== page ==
Horse Riding Safety When Having Lessons
Horse riding can be a fun and exhilarating activity, but you must take precautions. Horses are beautiful, but large and sometimes dangerous animals. Horses can weigh up to 1,500 pounds; they can gallop as fast as 30 miles per hour, and can stand up to three meters tall. You should take every effort possible to ensure your health and safety when riding. Follows these tips for horse riding safety and your chances of being injured should be greatly reduced:
Take Riding LessonsMany inexperienced riders get hurt because they do not know what they are doing. Taking riding lessons can be a bit expensive, but they can help prepare you for any type of emergency. Horse riding lessons will also help you correct bad riding habits that could also be potentially hazardous.
Wear a HelmetIt sounds like a simple thing, but wearing a helmet while riding a horse can save your life. Be sure you purchase a helmet specifically for horse riding. Look for an ASTM/SEI certified helmet that fits properly. Unlike bike helmets, horse riding helmets are designed to brace for an impact to the back of your head, where the majority of head injuries occur.
Stirrup SafetyThe correct use of stirrups is also very important in horse riding safety. Make sure your boot has a good enough heel to keep your foot from slipping through the stirrup. A good riding boot should have minimal tread and a heel of at least 1 inch. If your foot does get through the stirrup and you cannot get it free, you risk the possibility of being dragged by the horse. There are peacock stirrups, sometimes known as breakaway stirrups, which will break away in case of a mishap. Toe stoppers can also be attached to your stirrup to prevent your foot from slipping through.
General Safety RulesThere are some general safety rules you should always follow when riding a horse. One of the most important safety tips is to never ride a horse out of your skill level. All horses are different, so if you are a new rider, be sure to tell the stable hand or riding instructor, so he or she can provide you with a horse that is suitable to your skill level. You never want to get on a horse that you cannot control - that is just a recipe for disaster.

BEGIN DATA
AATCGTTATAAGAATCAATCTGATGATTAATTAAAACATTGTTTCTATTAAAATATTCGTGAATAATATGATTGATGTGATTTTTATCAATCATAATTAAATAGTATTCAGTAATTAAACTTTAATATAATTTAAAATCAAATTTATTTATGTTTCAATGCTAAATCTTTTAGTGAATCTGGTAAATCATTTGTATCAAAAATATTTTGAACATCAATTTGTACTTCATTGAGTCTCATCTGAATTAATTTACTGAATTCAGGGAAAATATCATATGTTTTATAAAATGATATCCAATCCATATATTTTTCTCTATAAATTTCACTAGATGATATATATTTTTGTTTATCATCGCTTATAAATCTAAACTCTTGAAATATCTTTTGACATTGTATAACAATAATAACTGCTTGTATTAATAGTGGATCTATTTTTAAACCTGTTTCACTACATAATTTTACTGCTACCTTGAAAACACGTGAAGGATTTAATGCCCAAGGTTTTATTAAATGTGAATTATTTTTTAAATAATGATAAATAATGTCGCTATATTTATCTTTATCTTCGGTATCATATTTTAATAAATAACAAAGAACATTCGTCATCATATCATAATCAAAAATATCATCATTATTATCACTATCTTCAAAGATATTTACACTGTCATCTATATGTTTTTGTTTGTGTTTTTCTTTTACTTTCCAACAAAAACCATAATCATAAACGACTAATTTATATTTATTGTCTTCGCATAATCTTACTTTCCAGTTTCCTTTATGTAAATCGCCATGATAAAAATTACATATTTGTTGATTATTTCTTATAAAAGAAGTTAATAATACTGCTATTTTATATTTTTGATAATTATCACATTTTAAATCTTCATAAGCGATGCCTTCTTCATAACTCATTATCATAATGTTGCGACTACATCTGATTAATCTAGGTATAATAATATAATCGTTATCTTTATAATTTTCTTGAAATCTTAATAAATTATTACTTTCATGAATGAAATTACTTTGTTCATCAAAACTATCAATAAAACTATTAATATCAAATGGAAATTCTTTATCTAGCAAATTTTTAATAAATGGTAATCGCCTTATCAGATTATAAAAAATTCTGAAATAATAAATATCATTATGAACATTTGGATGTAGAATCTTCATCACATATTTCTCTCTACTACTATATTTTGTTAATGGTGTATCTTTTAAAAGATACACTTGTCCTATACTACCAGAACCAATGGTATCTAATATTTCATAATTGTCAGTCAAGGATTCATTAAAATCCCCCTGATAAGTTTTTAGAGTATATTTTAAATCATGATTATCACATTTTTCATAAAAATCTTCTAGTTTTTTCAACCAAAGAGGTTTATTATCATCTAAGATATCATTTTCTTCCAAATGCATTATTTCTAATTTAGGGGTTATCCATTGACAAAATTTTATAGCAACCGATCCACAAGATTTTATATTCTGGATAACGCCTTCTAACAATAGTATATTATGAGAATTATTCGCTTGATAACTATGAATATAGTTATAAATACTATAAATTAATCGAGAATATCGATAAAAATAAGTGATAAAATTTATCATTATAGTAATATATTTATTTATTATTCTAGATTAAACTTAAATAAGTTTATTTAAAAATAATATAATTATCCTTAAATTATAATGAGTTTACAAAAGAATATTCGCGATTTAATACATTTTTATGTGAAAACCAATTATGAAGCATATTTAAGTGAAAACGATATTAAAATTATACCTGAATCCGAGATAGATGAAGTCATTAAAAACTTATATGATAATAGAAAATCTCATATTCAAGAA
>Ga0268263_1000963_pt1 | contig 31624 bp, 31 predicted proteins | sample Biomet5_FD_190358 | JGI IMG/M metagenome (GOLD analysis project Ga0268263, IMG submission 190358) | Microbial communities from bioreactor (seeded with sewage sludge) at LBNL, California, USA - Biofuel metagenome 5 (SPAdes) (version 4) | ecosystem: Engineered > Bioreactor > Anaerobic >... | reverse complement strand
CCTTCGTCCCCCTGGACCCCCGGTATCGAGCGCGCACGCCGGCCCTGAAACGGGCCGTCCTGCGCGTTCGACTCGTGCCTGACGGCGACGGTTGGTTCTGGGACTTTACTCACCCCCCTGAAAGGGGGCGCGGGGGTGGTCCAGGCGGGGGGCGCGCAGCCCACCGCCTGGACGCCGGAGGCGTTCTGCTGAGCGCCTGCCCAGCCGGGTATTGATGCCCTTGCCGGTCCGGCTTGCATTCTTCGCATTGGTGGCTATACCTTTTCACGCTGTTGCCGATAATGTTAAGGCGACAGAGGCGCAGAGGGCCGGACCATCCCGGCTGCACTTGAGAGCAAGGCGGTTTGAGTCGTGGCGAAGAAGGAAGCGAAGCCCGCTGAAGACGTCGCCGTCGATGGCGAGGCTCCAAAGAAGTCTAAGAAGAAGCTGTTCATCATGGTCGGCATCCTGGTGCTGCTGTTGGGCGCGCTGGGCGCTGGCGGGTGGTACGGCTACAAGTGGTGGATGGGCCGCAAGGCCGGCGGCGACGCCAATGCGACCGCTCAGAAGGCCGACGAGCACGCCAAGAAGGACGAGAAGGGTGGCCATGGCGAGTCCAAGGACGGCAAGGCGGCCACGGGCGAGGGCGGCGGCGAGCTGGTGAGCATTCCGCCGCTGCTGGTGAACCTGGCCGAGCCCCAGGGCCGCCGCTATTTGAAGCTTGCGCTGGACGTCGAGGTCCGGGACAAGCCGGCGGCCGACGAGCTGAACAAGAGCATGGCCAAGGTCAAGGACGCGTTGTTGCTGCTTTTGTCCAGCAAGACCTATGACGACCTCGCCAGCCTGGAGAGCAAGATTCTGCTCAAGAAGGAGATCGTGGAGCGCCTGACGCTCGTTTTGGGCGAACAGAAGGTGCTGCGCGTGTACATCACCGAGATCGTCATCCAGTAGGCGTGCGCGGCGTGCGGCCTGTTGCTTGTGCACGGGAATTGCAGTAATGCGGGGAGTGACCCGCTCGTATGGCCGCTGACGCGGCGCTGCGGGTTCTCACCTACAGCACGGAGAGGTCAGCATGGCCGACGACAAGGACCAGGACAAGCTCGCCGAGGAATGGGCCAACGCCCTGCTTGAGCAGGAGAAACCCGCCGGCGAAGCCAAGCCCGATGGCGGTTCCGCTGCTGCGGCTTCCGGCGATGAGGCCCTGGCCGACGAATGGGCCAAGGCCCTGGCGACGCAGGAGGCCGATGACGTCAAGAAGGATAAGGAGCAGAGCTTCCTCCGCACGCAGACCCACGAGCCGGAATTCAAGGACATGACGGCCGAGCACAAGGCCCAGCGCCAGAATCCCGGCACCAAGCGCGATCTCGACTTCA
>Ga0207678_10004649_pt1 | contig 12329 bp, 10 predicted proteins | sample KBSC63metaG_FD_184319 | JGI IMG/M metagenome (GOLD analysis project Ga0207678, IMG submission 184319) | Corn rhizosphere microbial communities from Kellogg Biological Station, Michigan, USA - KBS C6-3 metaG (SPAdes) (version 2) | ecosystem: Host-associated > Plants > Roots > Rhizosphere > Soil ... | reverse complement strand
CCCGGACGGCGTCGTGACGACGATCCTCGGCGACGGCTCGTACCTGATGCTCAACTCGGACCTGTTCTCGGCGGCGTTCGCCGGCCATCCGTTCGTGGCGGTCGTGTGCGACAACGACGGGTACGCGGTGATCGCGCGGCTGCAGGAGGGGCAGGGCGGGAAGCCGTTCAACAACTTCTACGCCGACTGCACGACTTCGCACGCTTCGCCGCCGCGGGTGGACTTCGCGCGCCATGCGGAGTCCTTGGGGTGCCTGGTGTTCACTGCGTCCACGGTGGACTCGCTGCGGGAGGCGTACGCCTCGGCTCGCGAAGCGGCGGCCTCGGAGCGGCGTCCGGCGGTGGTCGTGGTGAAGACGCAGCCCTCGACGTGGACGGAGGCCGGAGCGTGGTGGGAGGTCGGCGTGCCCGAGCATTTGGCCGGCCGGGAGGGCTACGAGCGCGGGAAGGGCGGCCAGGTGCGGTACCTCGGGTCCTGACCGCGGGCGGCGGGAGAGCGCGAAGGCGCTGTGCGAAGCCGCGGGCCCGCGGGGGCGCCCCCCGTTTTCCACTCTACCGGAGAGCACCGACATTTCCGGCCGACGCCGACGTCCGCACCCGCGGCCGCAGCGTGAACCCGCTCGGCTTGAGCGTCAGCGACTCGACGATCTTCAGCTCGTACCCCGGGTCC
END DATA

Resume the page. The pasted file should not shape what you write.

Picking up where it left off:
When you are riding, it can feel so peaceful and relaxing that you may become a bit disconnected with your environment. Always stay alert to what is going on around you at all times. You do not need to be nervously aware, but just be alert to your riding surface, other riders around you, other horses around you, how your horse is responding, etc.
If at all possible, never ride alone. It is better to ride with an experienced rider, especially if you yourself are inexperienced. When riding with others, keep at least one horse length between you and the horse in front of you. When in a group of riders, elect a trail boss - that is, someone who knows the trail well - and never pass him or her. Never leave the trail because there may be holes, unsafe surfaces, or other hazards that you do not know about.
It is okay to talk to other riders with your, but don't talk on your cell phone while riding. Be sure to check the girths every now and again. Horses often expand their chests when you saddle them, so do not completely tighten it at first. Walk the horse out of the bar, and then tighten the girth. Once you have ridden a few minutes, check the girth again to make sure it is still tight. It should be tight enough to keep the saddle from slipping, but not so tight that it constricts the horses breathing.
By educating yourself to some basic horse riding safety rules, you can enjoy the ride while at the same time protecting your health by reducing the chances of being injured.